And none of that is any less true because Conley has had certain struggles this season. When has Conley’s career ever followed the easy path?

He was drafted by the Grizzlies in the year of Greg Oden and Kevin Durant. He started his career in Memphis as a booby prize. Then he was labeled a bust. Then he was nearly traded. Conley wears a tattoo from those early years that says, “Forgive them Father for they know not what they do.”

Throughout all that, Conley didn’t just persevere, he did so with grace, with humor and that wry smile. He is even more understanding than he has reason to be. He may be nicer than any of us deserve.

But do not confuse that understanding with weakness, that niceness with a lack of competitive fire. Game 2 of the Golden State series was just the most visible example of the qualities that have driven Conley since he first arrived in Memphis. It crystallized who he has been all along.

“It’s exactly what I want people to know about me when they look back at me,” he said. “It’s not about how many points, or steals or assists I put up, but the kind of guy I was, how I played through injuries regardless of my stats. I don’t care about that stuff, I care about the guys. I care about their well being, and them being confident in me. I want them to know I’ll do anything for the team.”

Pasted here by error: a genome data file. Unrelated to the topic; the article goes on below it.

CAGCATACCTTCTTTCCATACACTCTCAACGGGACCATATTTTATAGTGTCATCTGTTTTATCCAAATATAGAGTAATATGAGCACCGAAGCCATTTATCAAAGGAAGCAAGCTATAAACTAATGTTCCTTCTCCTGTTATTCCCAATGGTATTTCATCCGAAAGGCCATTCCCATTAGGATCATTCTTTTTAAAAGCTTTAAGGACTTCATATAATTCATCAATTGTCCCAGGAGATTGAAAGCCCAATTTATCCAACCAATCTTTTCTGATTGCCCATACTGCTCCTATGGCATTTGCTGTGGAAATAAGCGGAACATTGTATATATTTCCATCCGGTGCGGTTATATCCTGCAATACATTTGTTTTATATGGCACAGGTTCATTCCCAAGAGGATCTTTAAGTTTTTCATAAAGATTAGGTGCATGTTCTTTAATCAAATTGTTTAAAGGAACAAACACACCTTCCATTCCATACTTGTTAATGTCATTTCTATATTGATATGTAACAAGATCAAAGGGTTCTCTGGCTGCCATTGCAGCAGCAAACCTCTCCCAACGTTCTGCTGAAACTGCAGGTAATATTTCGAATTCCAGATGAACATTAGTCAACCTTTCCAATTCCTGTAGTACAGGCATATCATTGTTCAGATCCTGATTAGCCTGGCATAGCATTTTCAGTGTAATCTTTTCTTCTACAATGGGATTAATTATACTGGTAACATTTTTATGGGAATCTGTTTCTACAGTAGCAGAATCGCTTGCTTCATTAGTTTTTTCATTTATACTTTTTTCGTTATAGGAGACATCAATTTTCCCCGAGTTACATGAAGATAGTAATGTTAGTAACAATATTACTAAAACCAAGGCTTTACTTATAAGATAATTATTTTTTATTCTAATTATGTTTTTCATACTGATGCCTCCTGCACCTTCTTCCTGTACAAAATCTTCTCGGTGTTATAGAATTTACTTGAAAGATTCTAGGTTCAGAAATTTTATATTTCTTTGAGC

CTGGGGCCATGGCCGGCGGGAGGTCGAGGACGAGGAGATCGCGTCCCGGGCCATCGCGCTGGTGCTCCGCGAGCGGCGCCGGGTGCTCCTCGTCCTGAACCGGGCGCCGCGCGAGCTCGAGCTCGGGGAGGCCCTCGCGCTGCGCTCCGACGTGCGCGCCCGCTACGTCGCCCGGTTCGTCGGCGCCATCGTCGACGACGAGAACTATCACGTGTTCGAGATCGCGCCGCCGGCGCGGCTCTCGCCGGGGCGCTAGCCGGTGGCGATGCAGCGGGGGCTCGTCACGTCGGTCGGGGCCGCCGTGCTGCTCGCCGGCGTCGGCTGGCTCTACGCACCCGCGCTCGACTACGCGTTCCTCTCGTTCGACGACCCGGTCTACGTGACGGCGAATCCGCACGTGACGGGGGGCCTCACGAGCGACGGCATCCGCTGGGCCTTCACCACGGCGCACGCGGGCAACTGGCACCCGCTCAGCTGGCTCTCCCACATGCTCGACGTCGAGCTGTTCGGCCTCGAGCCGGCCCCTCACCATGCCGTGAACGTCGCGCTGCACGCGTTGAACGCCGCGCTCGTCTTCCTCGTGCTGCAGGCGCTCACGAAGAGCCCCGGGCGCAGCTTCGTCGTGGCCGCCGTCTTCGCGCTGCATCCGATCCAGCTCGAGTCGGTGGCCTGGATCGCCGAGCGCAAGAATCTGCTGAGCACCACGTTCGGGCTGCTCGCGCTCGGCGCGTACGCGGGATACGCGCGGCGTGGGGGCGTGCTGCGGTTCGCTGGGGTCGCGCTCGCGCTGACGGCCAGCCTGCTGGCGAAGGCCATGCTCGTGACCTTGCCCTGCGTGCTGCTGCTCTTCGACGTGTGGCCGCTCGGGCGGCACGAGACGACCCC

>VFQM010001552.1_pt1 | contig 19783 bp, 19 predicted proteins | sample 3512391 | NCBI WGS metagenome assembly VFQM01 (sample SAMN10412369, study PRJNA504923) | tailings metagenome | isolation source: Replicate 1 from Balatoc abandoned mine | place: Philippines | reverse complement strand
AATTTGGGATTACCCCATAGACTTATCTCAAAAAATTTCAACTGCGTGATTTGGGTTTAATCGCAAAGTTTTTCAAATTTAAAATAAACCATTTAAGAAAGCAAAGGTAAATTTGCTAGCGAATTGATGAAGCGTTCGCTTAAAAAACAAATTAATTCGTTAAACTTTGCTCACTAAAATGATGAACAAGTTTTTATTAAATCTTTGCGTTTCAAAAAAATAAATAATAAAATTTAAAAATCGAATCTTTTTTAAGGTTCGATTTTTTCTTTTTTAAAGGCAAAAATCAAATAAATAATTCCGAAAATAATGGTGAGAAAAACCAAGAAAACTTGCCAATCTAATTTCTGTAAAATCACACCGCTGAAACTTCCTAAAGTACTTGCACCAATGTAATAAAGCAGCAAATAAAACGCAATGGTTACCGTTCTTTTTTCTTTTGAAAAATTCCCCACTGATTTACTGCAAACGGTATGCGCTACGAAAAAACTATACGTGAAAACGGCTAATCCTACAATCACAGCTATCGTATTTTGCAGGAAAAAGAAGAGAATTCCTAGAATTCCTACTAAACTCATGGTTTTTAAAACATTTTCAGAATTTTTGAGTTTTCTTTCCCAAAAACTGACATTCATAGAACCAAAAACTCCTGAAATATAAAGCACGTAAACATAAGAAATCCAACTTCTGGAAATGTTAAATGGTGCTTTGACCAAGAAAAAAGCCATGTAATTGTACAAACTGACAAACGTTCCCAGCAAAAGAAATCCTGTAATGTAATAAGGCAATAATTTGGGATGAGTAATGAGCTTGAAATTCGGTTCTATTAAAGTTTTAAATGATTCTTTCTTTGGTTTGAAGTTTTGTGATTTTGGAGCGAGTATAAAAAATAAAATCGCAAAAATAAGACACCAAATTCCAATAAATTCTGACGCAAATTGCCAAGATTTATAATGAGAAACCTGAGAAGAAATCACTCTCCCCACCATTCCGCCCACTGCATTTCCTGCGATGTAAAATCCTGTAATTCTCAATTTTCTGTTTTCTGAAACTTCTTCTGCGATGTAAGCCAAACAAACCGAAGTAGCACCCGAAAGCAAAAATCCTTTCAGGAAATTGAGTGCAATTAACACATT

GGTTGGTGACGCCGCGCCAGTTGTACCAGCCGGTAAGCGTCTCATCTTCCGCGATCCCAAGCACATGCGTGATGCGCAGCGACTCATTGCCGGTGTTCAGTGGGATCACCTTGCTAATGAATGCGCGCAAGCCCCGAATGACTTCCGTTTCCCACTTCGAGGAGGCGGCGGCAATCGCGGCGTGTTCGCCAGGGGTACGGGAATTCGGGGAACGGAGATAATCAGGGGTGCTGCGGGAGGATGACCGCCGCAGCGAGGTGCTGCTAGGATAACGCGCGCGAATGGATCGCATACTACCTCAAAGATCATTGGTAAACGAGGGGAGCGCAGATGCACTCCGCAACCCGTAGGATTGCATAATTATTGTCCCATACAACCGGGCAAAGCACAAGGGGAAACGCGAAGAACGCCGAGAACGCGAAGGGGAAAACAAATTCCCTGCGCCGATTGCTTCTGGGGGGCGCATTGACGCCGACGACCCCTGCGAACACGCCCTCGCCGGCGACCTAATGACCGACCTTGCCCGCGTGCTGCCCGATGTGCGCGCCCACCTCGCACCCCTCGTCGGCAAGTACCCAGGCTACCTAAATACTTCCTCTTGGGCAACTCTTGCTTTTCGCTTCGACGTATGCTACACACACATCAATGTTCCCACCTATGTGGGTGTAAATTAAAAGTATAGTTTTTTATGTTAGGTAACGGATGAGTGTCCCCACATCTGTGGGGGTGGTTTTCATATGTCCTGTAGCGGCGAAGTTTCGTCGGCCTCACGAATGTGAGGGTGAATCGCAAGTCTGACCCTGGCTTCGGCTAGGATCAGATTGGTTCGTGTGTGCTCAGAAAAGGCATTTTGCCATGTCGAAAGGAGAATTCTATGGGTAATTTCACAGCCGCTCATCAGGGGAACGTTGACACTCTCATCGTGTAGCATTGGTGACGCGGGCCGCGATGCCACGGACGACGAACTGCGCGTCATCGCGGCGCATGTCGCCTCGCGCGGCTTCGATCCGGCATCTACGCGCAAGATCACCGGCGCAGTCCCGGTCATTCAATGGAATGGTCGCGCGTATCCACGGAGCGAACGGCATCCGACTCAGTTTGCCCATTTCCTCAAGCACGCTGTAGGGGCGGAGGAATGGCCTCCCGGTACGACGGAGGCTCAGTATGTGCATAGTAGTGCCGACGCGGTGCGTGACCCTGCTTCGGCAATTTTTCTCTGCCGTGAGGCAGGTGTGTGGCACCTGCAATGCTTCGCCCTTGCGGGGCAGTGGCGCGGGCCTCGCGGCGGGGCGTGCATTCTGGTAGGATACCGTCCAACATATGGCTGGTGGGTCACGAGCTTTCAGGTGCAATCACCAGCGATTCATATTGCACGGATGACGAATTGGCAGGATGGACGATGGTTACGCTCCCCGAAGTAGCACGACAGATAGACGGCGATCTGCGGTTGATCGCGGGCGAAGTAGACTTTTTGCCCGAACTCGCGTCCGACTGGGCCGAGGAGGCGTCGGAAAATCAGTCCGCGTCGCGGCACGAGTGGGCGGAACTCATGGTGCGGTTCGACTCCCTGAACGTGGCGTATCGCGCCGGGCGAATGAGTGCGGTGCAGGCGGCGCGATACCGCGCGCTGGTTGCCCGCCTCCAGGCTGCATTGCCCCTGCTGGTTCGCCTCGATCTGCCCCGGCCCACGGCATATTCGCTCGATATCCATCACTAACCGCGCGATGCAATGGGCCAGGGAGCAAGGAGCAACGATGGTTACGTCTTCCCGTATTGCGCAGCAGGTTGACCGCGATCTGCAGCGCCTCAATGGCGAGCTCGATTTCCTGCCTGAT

So here’s to Conley, The Commercial Appeal’s Sportsperson of the Year. For reminding us that class and competitiveness are not mutually exclusive, that courage and decency can exist in the same space. In 2015, he gave us a moment to savor as long as this city has an NBA franchise.

“Just a tremendous Memphis game,” is how Joerger put it. “I know I’ll remember it the rest of my life.”


By: Geoff Calkins, The Commercial Appeal